Children who are too immature to know how to act in large groups should not be allowed to attend until their behavior indicates that their desire to learn is important enough to them to control their behavior. School should be a privilege. It should be a place where kids are excited to go, a place where they feel special and empowered, where their curiosity about the unknown is encouraged and where they are allowed to explore and learn at their own speed, where they are challenged but not made to feel dumb or slow or behind others.
In the middle range, I think that the core knowledge should be taught and when a student shows mastery he or she should be allowed to progress to another level. It shouldn’t matter what age or grade level the student is. All the subjects should be available so that a student has access when he or she is ready for it.
In the teen years, I feel that school should again be tailored to a student’s needs. According to the National Sleep Foundation most teenagers need around 9 ½ hours of sleep each night. Some do fine with 8 ½, but most high schools start too early in the morning for teenagers to get 8 hours of sleep much less 9. During the teen years, their natural sleep patterns tend to keep them awake until at least 11 pm and most high schools start before 7:30 am. Between homework, jobs and social activities, few teens are actually asleep by 11 and the website says that most teens are only getting 6 to 7 hours of sleep.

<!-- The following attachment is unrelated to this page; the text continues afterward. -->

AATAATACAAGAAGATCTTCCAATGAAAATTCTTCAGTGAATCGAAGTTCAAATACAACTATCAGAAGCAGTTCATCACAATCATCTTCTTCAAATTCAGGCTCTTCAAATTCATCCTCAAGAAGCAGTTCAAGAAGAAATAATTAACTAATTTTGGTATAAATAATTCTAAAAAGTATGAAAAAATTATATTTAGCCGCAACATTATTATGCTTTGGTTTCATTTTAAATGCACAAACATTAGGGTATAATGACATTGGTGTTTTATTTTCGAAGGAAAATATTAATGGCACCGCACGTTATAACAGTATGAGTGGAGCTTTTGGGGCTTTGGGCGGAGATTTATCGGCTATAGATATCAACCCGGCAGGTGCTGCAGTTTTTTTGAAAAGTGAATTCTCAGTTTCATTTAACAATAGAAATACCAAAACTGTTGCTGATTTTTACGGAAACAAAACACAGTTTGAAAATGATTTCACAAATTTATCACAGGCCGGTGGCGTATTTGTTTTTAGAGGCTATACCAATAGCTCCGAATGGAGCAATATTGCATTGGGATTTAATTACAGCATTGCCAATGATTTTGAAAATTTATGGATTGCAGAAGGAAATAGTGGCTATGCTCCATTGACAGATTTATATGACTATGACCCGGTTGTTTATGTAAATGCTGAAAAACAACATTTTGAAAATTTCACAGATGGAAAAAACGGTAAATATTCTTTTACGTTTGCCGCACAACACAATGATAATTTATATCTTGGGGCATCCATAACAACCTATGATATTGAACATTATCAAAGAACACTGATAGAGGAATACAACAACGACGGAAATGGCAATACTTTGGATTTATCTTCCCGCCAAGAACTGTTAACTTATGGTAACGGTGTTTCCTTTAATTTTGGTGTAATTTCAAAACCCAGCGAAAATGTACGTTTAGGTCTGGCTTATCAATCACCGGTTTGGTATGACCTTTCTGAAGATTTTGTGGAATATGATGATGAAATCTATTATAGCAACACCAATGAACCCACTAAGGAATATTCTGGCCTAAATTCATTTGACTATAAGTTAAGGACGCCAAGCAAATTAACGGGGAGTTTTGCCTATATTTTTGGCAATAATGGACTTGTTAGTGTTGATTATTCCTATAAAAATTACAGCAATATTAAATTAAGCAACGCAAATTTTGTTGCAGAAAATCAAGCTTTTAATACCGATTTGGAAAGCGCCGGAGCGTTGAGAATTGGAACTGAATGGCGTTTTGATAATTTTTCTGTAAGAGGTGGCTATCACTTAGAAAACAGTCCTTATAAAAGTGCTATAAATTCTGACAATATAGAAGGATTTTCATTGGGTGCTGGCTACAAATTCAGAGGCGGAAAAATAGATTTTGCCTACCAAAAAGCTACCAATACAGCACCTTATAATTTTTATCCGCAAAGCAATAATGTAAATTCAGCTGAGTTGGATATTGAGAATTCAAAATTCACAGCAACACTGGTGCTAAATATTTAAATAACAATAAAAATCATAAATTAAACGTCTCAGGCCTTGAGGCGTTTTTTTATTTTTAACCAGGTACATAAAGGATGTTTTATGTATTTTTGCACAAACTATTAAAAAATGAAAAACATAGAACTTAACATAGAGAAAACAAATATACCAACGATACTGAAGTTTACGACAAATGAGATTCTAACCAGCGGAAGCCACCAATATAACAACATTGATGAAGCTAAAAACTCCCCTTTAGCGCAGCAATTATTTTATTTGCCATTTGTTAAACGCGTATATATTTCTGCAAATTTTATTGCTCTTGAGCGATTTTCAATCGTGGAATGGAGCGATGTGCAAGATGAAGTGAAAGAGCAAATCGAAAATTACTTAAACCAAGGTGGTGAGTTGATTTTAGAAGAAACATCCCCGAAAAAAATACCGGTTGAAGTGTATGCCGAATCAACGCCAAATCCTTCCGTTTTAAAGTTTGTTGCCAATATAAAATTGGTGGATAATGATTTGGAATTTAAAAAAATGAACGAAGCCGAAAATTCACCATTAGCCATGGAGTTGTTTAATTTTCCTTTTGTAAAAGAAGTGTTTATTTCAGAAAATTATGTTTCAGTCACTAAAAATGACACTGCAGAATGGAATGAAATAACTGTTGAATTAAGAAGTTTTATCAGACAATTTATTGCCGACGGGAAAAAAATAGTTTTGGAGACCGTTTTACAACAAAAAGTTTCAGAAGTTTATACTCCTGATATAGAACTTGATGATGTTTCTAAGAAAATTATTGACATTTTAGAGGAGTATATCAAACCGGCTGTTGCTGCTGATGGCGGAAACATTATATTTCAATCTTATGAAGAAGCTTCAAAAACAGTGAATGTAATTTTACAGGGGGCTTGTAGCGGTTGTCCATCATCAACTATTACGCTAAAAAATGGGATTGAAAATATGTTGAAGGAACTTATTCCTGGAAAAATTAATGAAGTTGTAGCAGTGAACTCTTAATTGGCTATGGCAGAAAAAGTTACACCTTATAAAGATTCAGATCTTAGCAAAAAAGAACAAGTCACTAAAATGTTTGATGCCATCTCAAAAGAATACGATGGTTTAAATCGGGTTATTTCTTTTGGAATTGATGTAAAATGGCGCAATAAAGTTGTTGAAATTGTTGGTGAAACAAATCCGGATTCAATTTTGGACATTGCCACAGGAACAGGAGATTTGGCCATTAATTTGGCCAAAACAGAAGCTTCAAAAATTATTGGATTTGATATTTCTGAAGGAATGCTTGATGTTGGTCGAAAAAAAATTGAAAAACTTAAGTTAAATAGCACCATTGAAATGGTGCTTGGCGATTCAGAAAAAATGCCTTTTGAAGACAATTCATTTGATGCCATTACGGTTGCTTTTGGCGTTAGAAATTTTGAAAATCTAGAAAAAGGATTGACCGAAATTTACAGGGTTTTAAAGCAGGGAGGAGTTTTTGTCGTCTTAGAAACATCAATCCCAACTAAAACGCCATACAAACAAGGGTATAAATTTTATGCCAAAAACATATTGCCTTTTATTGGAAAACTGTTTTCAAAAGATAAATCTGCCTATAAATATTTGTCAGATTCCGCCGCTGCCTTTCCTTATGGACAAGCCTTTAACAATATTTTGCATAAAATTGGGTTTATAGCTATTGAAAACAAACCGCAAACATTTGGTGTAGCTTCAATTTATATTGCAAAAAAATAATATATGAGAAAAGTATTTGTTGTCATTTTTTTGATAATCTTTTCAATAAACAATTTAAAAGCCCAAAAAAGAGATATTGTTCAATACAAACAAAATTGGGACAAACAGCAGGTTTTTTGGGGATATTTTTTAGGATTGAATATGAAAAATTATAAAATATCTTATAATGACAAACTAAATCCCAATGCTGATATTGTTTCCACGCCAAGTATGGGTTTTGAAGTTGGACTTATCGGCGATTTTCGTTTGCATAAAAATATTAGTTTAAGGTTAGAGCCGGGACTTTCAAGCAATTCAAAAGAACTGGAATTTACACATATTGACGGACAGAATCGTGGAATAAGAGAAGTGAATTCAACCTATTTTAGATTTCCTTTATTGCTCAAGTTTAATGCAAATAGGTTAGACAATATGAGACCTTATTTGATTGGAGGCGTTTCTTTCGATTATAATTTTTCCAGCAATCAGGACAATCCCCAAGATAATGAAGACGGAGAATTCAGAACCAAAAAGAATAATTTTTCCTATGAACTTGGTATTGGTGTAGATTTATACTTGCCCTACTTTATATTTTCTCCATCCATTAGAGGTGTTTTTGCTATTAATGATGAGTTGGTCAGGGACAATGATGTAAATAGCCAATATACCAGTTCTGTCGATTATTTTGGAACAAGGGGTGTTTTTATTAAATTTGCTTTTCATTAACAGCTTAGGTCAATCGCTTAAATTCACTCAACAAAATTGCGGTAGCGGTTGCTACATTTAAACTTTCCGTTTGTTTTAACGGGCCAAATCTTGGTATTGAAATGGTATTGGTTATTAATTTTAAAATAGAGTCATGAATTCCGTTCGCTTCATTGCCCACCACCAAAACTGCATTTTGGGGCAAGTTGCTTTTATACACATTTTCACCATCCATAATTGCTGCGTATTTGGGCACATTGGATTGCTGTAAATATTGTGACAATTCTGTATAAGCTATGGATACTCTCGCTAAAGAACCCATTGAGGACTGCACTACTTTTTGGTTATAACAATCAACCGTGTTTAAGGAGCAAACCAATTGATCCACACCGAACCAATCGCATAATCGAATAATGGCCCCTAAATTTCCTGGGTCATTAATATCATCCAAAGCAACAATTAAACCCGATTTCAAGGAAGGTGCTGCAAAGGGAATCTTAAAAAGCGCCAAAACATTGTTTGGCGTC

I also feel that by the upper grades, kids have an idea of whether or not they want to or are able to attend college. I think that high schools should have different tracks for kids that know they are going on to college or hope to go to college and those that have no interest in attending college. The track that has no intention of going to college could try their hand at different skill sets to see if any of those spark an interest. Carpentry, welding, plumbing, secretarial skills, court reporting, and culinary arts are just a few skills that might interest some students and allow them to explore different job paths.
I know today’s post was suppose to be about employment, but my employment on Friday (subbing in a public school) led me to write about education. In a previous post of mine, Should An Ex-Homeschooling Mom Even Be a Public School Substitute Teacher I questioned whether or not I should even be subbing as it seems ironic that having homeschooled my own kids I should be subbing in public schools now. After subbing in three different schools, in three different grade levels I am still wondering if I am right for this job. Only time will tell. For the moment, I am still fully ensconced in my support of homeschooling, that’s for sure.